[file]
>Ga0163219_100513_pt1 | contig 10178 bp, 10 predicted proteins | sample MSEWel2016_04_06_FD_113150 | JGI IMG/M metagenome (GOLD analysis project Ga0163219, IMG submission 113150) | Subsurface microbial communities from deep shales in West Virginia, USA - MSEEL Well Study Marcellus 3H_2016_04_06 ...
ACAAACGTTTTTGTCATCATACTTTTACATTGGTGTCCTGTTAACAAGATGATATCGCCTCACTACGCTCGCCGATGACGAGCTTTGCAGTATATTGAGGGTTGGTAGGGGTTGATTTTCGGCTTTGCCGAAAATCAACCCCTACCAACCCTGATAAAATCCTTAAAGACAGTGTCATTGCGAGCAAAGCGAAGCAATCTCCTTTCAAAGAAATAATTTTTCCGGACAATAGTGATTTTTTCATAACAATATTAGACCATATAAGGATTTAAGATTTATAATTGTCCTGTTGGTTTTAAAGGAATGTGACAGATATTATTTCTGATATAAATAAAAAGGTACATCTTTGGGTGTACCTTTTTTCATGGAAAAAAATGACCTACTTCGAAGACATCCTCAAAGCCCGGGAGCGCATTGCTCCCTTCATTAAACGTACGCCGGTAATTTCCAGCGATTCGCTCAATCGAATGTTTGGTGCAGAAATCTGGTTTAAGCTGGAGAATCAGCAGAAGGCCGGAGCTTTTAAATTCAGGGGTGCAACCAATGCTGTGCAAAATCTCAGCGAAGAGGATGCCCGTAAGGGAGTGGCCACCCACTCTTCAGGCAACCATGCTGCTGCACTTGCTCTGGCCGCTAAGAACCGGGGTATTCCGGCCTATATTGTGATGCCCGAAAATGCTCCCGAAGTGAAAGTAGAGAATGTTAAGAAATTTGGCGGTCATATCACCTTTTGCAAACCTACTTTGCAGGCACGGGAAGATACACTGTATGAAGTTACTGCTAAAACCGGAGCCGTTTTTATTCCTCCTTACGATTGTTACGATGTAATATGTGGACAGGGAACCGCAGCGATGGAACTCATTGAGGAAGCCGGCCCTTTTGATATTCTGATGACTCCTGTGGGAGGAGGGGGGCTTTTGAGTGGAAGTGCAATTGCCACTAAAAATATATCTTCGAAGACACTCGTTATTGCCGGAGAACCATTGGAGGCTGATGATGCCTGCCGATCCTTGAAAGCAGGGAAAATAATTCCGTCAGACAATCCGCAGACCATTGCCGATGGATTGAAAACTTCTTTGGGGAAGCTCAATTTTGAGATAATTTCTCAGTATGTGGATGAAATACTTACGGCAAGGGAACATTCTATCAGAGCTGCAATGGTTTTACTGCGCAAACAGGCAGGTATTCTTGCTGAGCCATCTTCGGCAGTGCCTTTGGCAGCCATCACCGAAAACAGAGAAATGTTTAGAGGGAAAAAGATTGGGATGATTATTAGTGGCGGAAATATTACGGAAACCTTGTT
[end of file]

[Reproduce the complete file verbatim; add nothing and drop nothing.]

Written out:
>Ga0163219_100513_pt1 | contig 10178 bp, 10 predicted proteins | sample MSEWel2016_04_06_FD_113150 | JGI IMG/M metagenome (GOLD analysis project Ga0163219, IMG submission 113150) | Subsurface microbial communities from deep shales in West Virginia, USA - MSEEL Well Study Marcellus 3H_2016_04_06 ...
ACAAACGTTTTTGTCATCATACTTTTACATTGGTGTCCTGTTAACAAGATGATATCGCCTCACTACGCTCGCCGATGACGAGCTTTGCAGTATATTGAGGGTTGGTAGGGGTTGATTTTCGGCTTTGCCGAAAATCAACCCCTACCAACCCTGATAAAATCCTTAAAGACAGTGTCATTGCGAGCAAAGCGAAGCAATCTCCTTTCAAAGAAATAATTTTTCCGGACAATAGTGATTTTTTCATAACAATATTAGACCATATAAGGATTTAAGATTTATAATTGTCCTGTTGGTTTTAAAGGAATGTGACAGATATTATTTCTGATATAAATAAAAAGGTACATCTTTGGGTGTACCTTTTTTCATGGAAAAAAATGACCTACTTCGAAGACATCCTCAAAGCCCGGGAGCGCATTGCTCCCTTCATTAAACGTACGCCGGTAATTTCCAGCGATTCGCTCAATCGAATGTTTGGTGCAGAAATCTGGTTTAAGCTGGAGAATCAGCAGAAGGCCGGAGCTTTTAAATTCAGGGGTGCAACCAATGCTGTGCAAAATCTCAGCGAAGAGGATGCCCGTAAGGGAGTGGCCACCCACTCTTCAGGCAACCATGCTGCTGCACTTGCTCTGGCCGCTAAGAACCGGGGTATTCCGGCCTATATTGTGATGCCCGAAAATGCTCCCGAAGTGAAAGTAGAGAATGTTAAGAAATTTGGCGGTCATATCACCTTTTGCAAACCTACTTTGCAGGCACGGGAAGATACACTGTATGAAGTTACTGCTAAAACCGGAGCCGTTTTTATTCCTCCTTACGATTGTTACGATGTAATATGTGGACAGGGAACCGCAGCGATGGAACTCATTGAGGAAGCCGGCCCTTTTGATATTCTGATGACTCCTGTGGGAGGAGGGGGGCTTTTGAGTGGAAGTGCAATTGCCACTAAAAATATATCTTCGAAGACACTCGTTATTGCCGGAGAACCATTGGAGGCTGATGATGCCTGCCGATCCTTGAAAGCAGGGAAAATAATTCCGTCAGACAATCCGCAGACCATTGCCGATGGATTGAAAACTTCTTTGGGGAAGCTCAATTTTGAGATAATTTCTCAGTATGTGGATGAAATACTTACGGCAAGGGAACATTCTATCAGAGCTGCAATGGTTTTACTGCGCAAACAGGCAGGTATTCTTGCTGAGCCATCTTCGGCAGTGCCTTTGGCAGCCATCACCGAAAACAGAGAAATGTTTAGAGGGAAAAAGATTGGGATGATTATTAGTGGCGGAAATATTACGGAAACCTTGTT